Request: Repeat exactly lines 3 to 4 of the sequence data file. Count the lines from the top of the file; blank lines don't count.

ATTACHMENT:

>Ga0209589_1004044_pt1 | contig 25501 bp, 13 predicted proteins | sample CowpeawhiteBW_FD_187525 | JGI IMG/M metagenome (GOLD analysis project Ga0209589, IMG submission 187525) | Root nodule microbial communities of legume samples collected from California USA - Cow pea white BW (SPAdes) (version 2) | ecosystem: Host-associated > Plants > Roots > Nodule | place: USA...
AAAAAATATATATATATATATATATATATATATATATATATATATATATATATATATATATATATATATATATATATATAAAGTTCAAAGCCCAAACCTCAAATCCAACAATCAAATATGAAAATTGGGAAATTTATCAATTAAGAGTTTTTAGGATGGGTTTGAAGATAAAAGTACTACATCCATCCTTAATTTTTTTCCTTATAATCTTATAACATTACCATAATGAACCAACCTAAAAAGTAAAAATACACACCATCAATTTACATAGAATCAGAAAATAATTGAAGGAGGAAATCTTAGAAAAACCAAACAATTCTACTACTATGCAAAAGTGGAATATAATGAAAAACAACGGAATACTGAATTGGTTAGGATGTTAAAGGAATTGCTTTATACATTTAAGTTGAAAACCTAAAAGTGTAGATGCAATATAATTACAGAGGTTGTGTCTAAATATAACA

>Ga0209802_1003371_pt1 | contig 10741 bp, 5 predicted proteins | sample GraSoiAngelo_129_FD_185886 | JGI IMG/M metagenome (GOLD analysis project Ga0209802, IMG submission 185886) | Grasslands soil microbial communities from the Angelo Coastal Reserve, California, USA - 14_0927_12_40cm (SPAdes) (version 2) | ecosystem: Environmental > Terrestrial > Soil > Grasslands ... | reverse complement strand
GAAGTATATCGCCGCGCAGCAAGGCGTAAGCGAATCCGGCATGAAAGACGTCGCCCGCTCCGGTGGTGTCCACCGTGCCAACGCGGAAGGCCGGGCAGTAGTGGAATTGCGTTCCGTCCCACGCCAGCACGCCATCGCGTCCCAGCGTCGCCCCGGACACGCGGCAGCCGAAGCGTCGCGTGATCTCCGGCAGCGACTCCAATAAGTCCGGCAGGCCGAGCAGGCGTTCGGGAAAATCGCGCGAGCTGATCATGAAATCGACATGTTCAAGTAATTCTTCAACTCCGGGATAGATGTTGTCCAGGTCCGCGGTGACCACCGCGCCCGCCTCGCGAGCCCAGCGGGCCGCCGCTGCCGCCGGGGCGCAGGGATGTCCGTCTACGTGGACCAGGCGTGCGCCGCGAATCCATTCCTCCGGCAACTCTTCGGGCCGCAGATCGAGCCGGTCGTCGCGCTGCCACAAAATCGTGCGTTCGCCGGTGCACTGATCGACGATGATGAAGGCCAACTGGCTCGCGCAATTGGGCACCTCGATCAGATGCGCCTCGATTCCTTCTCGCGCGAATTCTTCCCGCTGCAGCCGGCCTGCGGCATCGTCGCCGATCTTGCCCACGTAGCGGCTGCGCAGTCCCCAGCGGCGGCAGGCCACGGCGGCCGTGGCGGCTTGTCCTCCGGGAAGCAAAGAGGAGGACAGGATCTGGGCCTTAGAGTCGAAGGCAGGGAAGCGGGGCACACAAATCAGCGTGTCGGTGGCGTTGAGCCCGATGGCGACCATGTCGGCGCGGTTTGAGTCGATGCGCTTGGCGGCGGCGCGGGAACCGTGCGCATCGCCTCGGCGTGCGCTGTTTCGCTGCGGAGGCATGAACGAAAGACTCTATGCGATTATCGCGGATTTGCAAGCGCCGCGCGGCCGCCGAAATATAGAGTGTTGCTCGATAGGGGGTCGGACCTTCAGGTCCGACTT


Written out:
>Ga0209802_1003371_pt1 | contig 10741 bp, 5 predicted proteins | sample GraSoiAngelo_129_FD_185886 | JGI IMG/M metagenome (GOLD analysis project Ga0209802, IMG submission 185886) | Grasslands soil microbial communities from the Angelo Coastal Reserve, California, USA - 14_0927_12_40cm (SPAdes) (version 2) | ecosystem: Environmental > Terrestrial > Soil > Grasslands ... | reverse complement strand
GAAGTATATCGCCGCGCAGCAAGGCGTAAGCGAATCCGGCATGAAAGACGTCGCCCGCTCCGGTGGTGTCCACCGTGCCAACGCGGAAGGCCGGGCAGTAGTGGAATTGCGTTCCGTCCCACGCCAGCACGCCATCGCGTCCCAGCGTCGCCCCGGACACGCGGCAGCCGAAGCGTCGCGTGATCTCCGGCAGCGACTCCAATAAGTCCGGCAGGCCGAGCAGGCGTTCGGGAAAATCGCGCGAGCTGATCATGAAATCGACATGTTCAAGTAATTCTTCAACTCCGGGATAGATGTTGTCCAGGTCCGCGGTGACCACCGCGCCCGCCTCGCGAGCCCAGCGGGCCGCCGCTGCCGCCGGGGCGCAGGGATGTCCGTCTACGTGGACCAGGCGTGCGCCGCGAATCCATTCCTCCGGCAACTCTTCGGGCCGCAGATCGAGCCGGTCGTCGCGCTGCCACAAAATCGTGCGTTCGCCGGTGCACTGATCGACGATGATGAAGGCCAACTGGCTCGCGCAATTGGGCACCTCGATCAGATGCGCCTCGATTCCTTCTCGCGCGAATTCTTCCCGCTGCAGCCGGCCTGCGGCATCGTCGCCGATCTTGCCCACGTAGCGGCTGCGCAGTCCCCAGCGGCGGCAGGCCACGGCGGCCGTGGCGGCTTGTCCTCCGGGAAGCAAAGAGGAGGACAGGATCTGGGCCTTAGAGTCGAAGGCAGGGAAGCGGGGCACACAAATCAGCGTGTCGGTGGCGTTGAGCCCGATGGCGACCATGTCGGCGCGGTTTGAGTCGATGCGCTTGGCGGCGGCGCGGGAACCGTGCGCATCGCCTCGGCGTGCGCTGTTTCGCTGCGGAGGCATGAACGAAAGACTCTATGCGATTATCGCGGATTTGCAAGCGCCGCGCGGCCGCCGAAATATAGAGTGTTGCTCGATAGGGGGTCGGACCTTCAGGTCCGACTT